METRO

By Daniel Borenstein
Posted: 04/02/2015 – 08:27:25 AM PDT
Updated: 04/02/2015 – 09:38:48 AM PDT

Unless it alters its current funding structure, CalPERS will be even more vulnerable to market losses in the next economic downturn than it was during its devastating plunge in the Great Recession.

That’s why leaders of the California Public Employees’ Retirement System are looking to shift more assets to less-risky investments. But, as they do that, CalPERS will need additional up-front money from state and local governments.

Like changes at the nation’s largest pension fund in each of the last three years, this one will also result in future rate hikes for public employers. The good news is that workers’ retirement pay will be more secure and taxpayers will experience less cost-shifting to future generations.

Most of the CalPERS governing board members recognize the adjustments are needed, but they have yet to determine the details and price. They’re trying to temper the impact on state and local governments, which already face pension rate increases of roughly 35 percent to 50 percent over the next six years from the three prior calculation changes.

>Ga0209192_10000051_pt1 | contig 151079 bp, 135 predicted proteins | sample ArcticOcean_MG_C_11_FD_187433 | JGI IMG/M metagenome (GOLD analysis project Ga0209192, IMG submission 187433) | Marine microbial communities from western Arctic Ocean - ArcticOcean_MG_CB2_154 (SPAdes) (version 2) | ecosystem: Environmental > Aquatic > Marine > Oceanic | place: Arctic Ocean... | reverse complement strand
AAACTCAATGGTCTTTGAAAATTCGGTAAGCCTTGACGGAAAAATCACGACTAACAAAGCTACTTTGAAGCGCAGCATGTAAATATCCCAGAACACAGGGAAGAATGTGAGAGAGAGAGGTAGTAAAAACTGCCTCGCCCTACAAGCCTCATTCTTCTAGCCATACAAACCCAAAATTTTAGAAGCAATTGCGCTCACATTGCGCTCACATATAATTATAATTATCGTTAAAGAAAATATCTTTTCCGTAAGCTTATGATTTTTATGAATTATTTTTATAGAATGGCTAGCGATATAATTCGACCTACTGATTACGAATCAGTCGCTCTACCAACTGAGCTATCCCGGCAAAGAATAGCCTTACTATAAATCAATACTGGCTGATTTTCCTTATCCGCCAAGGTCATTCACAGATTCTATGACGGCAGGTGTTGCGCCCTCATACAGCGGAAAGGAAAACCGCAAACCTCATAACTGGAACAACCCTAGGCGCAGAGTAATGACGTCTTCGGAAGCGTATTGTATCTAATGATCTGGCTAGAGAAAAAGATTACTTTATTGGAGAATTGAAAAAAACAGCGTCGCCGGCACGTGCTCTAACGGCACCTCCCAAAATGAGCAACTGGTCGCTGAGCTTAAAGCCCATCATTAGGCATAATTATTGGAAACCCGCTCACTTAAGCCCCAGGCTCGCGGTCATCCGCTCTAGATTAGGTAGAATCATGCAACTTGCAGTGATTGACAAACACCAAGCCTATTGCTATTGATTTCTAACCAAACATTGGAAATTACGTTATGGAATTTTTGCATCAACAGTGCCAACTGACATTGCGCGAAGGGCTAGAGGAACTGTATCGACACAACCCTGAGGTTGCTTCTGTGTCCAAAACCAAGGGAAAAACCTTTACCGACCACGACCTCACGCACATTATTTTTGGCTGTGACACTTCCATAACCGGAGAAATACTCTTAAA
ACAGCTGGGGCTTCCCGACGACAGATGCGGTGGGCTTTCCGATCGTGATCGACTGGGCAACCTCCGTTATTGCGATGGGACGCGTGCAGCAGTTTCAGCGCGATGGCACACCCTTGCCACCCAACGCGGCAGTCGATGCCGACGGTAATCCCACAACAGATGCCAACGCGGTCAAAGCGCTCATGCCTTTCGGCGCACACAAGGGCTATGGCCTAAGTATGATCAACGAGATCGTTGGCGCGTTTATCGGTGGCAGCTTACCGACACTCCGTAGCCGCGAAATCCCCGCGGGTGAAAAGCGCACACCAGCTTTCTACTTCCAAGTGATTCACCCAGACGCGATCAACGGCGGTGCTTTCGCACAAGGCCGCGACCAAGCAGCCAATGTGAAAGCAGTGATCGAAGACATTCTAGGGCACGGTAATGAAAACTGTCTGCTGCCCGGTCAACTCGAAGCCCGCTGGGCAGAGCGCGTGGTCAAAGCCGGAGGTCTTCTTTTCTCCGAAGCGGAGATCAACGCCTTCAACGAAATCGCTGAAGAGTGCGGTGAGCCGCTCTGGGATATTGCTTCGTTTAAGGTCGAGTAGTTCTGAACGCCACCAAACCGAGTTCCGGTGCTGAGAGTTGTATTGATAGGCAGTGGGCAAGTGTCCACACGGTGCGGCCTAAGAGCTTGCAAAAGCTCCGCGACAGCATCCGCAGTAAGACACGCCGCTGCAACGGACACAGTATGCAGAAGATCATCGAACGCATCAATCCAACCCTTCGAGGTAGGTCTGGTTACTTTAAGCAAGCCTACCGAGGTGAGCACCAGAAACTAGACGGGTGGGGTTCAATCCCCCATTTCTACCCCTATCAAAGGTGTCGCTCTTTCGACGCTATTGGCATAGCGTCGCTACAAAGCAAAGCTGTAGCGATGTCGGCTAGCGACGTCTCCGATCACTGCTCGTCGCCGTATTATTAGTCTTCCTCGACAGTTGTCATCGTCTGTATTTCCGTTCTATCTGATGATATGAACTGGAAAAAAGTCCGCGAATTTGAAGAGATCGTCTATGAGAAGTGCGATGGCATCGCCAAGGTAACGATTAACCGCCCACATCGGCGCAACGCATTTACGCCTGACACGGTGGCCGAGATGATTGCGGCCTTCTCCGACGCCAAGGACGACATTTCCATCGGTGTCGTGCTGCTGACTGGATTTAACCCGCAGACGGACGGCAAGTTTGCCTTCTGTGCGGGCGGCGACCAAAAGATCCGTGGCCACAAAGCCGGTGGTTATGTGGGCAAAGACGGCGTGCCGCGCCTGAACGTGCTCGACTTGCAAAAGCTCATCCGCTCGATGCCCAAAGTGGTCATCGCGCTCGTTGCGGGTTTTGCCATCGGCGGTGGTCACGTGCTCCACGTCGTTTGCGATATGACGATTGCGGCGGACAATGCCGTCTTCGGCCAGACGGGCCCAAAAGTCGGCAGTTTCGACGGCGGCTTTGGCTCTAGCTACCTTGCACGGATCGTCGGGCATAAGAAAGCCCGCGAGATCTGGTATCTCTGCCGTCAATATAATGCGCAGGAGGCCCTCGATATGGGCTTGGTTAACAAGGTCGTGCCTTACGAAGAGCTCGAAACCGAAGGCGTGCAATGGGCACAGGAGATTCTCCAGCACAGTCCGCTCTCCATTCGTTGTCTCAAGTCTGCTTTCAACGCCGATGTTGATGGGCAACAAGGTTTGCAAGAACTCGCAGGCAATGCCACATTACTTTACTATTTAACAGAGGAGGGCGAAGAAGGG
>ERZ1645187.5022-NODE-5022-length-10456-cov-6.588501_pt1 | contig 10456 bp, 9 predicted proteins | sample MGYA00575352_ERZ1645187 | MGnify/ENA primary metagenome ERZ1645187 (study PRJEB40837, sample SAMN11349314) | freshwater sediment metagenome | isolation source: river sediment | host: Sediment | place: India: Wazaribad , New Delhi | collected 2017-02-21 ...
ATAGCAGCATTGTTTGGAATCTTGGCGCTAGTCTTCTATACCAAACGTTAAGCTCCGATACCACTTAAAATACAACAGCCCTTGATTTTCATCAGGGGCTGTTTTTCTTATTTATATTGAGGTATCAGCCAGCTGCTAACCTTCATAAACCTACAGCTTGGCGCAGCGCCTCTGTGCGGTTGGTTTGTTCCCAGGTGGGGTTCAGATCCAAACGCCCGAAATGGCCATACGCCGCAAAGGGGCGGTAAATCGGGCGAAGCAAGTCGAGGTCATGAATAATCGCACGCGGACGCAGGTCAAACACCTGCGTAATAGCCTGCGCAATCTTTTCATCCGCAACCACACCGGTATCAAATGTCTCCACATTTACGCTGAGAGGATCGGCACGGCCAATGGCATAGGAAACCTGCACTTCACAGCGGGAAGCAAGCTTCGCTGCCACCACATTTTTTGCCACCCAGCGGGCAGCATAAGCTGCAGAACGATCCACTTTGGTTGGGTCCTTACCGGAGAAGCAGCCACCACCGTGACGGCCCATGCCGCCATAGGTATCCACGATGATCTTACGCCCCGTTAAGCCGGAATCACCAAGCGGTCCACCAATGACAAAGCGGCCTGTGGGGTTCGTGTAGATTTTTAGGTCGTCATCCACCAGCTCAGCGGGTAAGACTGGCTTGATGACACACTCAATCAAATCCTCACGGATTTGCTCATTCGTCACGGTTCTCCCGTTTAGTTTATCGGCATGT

In 2012, CalPERS lowered its forecast rate of return on investments. In 2013, it abandoned accounting practices that hid the magnitude of investment losses and led to annual contributions that were too small. In 2014, it revised actuarial projections to account for the likelihood that life expectancy would continue to increase.

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